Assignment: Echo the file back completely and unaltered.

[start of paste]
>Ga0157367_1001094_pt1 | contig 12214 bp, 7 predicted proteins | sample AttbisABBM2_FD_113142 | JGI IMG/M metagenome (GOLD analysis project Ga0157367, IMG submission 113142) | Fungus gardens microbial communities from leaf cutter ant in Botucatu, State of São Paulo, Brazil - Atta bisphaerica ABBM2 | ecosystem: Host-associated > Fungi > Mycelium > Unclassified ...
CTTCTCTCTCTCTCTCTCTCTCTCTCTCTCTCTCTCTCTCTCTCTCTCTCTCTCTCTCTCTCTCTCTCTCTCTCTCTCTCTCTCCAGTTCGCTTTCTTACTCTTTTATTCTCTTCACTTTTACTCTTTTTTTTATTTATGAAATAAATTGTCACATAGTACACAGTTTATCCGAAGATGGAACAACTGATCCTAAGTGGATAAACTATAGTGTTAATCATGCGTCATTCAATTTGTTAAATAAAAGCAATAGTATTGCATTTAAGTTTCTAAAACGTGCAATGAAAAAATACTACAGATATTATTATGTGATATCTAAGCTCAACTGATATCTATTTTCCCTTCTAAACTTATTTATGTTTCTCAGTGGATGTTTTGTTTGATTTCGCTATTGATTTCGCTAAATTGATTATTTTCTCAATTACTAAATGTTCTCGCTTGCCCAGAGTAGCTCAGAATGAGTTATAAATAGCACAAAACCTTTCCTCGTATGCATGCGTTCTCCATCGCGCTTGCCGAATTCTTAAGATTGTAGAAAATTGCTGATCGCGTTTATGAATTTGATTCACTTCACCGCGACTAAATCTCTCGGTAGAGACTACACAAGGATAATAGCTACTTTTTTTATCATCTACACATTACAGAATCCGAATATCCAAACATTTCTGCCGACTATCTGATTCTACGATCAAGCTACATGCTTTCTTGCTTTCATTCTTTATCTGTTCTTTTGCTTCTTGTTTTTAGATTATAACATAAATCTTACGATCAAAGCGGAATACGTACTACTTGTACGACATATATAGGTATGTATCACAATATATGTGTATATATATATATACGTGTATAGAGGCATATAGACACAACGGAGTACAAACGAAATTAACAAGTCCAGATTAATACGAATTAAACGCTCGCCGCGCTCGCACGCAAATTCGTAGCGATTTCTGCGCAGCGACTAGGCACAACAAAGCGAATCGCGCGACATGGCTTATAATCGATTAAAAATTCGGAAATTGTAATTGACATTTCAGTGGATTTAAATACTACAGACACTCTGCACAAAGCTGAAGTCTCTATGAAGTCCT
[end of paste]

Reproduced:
>Ga0157367_1001094_pt1 | contig 12214 bp, 7 predicted proteins | sample AttbisABBM2_FD_113142 | JGI IMG/M metagenome (GOLD analysis project Ga0157367, IMG submission 113142) | Fungus gardens microbial communities from leaf cutter ant in Botucatu, State of São Paulo, Brazil - Atta bisphaerica ABBM2 | ecosystem: Host-associated > Fungi > Mycelium > Unclassified ...
CTTCTCTCTCTCTCTCTCTCTCTCTCTCTCTCTCTCTCTCTCTCTCTCTCTCTCTCTCTCTCTCTCTCTCTCTCTCTCTCTCTCCAGTTCGCTTTCTTACTCTTTTATTCTCTTCACTTTTACTCTTTTTTTTATTTATGAAATAAATTGTCACATAGTACACAGTTTATCCGAAGATGGAACAACTGATCCTAAGTGGATAAACTATAGTGTTAATCATGCGTCATTCAATTTGTTAAATAAAAGCAATAGTATTGCATTTAAGTTTCTAAAACGTGCAATGAAAAAATACTACAGATATTATTATGTGATATCTAAGCTCAACTGATATCTATTTTCCCTTCTAAACTTATTTATGTTTCTCAGTGGATGTTTTGTTTGATTTCGCTATTGATTTCGCTAAATTGATTATTTTCTCAATTACTAAATGTTCTCGCTTGCCCAGAGTAGCTCAGAATGAGTTATAAATAGCACAAAACCTTTCCTCGTATGCATGCGTTCTCCATCGCGCTTGCCGAATTCTTAAGATTGTAGAAAATTGCTGATCGCGTTTATGAATTTGATTCACTTCACCGCGACTAAATCTCTCGGTAGAGACTACACAAGGATAATAGCTACTTTTTTTATCATCTACACATTACAGAATCCGAATATCCAAACATTTCTGCCGACTATCTGATTCTACGATCAAGCTACATGCTTTCTTGCTTTCATTCTTTATCTGTTCTTTTGCTTCTTGTTTTTAGATTATAACATAAATCTTACGATCAAAGCGGAATACGTACTACTTGTACGACATATATAGGTATGTATCACAATATATGTGTATATATATATATACGTGTATAGAGGCATATAGACACAACGGAGTACAAACGAAATTAACAAGTCCAGATTAATACGAATTAAACGCTCGCCGCGCTCGCACGCAAATTCGTAGCGATTTCTGCGCAGCGACTAGGCACAACAAAGCGAATCGCGCGACATGGCTTATAATCGATTAAAAATTCGGAAATTGTAATTGACATTTCAGTGGATTTAAATACTACAGACACTCTGCACAAAGCTGAAGTCTCTATGAAGTCCT